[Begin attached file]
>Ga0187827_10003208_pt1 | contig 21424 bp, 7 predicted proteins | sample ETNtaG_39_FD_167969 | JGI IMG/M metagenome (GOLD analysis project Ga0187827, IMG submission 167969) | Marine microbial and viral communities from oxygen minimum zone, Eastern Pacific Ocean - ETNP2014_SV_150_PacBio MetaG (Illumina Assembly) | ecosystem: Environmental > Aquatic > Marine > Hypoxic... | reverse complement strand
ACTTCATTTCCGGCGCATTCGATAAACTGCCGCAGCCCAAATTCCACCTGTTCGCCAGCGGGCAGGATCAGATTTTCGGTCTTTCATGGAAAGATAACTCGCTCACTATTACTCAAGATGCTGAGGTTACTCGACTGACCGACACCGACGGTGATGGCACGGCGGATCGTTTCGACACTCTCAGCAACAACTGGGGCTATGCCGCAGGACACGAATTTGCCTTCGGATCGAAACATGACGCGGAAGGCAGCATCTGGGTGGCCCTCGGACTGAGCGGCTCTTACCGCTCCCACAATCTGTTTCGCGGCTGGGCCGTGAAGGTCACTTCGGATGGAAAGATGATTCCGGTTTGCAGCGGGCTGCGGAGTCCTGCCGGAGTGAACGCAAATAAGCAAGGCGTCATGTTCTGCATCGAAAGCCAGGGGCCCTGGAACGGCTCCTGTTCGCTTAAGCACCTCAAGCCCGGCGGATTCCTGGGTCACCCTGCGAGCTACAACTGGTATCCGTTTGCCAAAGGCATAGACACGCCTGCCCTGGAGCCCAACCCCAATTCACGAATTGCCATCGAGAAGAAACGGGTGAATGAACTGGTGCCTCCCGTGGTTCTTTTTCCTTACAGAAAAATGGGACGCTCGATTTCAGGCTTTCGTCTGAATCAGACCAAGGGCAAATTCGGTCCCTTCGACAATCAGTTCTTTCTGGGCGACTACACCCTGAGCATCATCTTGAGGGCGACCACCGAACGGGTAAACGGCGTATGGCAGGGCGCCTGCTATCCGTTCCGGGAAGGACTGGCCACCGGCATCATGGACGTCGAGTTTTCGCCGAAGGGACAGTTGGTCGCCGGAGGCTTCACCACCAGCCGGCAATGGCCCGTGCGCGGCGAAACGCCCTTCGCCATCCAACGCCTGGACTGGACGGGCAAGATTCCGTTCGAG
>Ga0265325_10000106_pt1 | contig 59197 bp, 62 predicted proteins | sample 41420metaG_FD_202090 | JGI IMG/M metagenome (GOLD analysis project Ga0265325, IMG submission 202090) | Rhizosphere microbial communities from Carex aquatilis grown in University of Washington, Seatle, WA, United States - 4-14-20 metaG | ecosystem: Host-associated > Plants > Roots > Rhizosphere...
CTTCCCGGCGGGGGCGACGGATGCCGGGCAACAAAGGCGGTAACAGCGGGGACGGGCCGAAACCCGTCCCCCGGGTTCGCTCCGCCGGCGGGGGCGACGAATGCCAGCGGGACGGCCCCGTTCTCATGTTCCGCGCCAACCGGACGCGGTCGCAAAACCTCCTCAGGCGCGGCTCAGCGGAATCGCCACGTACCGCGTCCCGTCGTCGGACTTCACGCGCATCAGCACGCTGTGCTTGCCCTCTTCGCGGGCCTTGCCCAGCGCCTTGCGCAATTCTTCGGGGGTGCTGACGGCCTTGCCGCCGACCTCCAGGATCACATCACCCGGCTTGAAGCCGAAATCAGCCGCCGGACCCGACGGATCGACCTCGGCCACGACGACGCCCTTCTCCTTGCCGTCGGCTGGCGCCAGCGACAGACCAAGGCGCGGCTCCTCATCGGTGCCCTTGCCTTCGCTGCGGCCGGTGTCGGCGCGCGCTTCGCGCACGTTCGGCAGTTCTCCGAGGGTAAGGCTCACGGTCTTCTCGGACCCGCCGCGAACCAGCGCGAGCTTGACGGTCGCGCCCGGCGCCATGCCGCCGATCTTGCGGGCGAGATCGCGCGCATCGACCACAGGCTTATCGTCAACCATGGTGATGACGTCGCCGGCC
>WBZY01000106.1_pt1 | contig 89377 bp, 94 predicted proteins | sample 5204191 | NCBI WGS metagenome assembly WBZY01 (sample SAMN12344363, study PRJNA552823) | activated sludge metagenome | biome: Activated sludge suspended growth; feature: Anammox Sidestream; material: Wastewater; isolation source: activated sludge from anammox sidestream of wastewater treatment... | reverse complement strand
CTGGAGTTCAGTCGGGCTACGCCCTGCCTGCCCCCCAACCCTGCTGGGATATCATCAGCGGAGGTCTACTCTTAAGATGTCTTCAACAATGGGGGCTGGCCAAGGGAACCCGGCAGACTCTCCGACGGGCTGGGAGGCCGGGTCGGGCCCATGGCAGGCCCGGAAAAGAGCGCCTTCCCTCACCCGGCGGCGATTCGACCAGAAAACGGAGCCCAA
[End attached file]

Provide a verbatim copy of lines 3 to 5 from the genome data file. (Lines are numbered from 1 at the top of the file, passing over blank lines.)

>Ga0265325_10000106_pt1 | contig 59197 bp, 62 predicted proteins | sample 41420metaG_FD_202090 | JGI IMG/M metagenome (GOLD analysis project Ga0265325, IMG submission 202090) | Rhizosphere microbial communities from Carex aquatilis grown in University of Washington, Seatle, WA, United States - 4-14-20 metaG | ecosystem: Host-associated > Plants > Roots > Rhizosphere...
CTTCCCGGCGGGGGCGACGGATGCCGGGCAACAAAGGCGGTAACAGCGGGGACGGGCCGAAACCCGTCCCCCGGGTTCGCTCCGCCGGCGGGGGCGACGAATGCCAGCGGGACGGCCCCGTTCTCATGTTCCGCGCCAACCGGACGCGGTCGCAAAACCTCCTCAGGCGCGGCTCAGCGGAATCGCCACGTACCGCGTCCCGTCGTCGGACTTCACGCGCATCAGCACGCTGTGCTTGCCCTCTTCGCGGGCCTTGCCCAGCGCCTTGCGCAATTCTTCGGGGGTGCTGACGGCCTTGCCGCCGACCTCCAGGATCACATCACCCGGCTTGAAGCCGAAATCAGCCGCCGGACCCGACGGATCGACCTCGGCCACGACGACGCCCTTCTCCTTGCCGTCGGCTGGCGCCAGCGACAGACCAAGGCGCGGCTCCTCATCGGTGCCCTTGCCTTCGCTGCGGCCGGTGTCGGCGCGCGCTTCGCGCACGTTCGGCAGTTCTCCGAGGGTAAGGCTCACGGTCTTCTCGGACCCGCCGCGAACCAGCGCGAGCTTGACGGTCGCGCCCGGCGCCATGCCGCCGATCTTGCGGGCGAGATCGCGCGCATCGACCACAGGCTTATCGTCAACCATGGTGATGACGTCGCCGGCC
>WBZY01000106.1_pt1 | contig 89377 bp, 94 predicted proteins | sample 5204191 | NCBI WGS metagenome assembly WBZY01 (sample SAMN12344363, study PRJNA552823) | activated sludge metagenome | biome: Activated sludge suspended growth; feature: Anammox Sidestream; material: Wastewater; isolation source: activated sludge from anammox sidestream of wastewater treatment... | reverse complement strand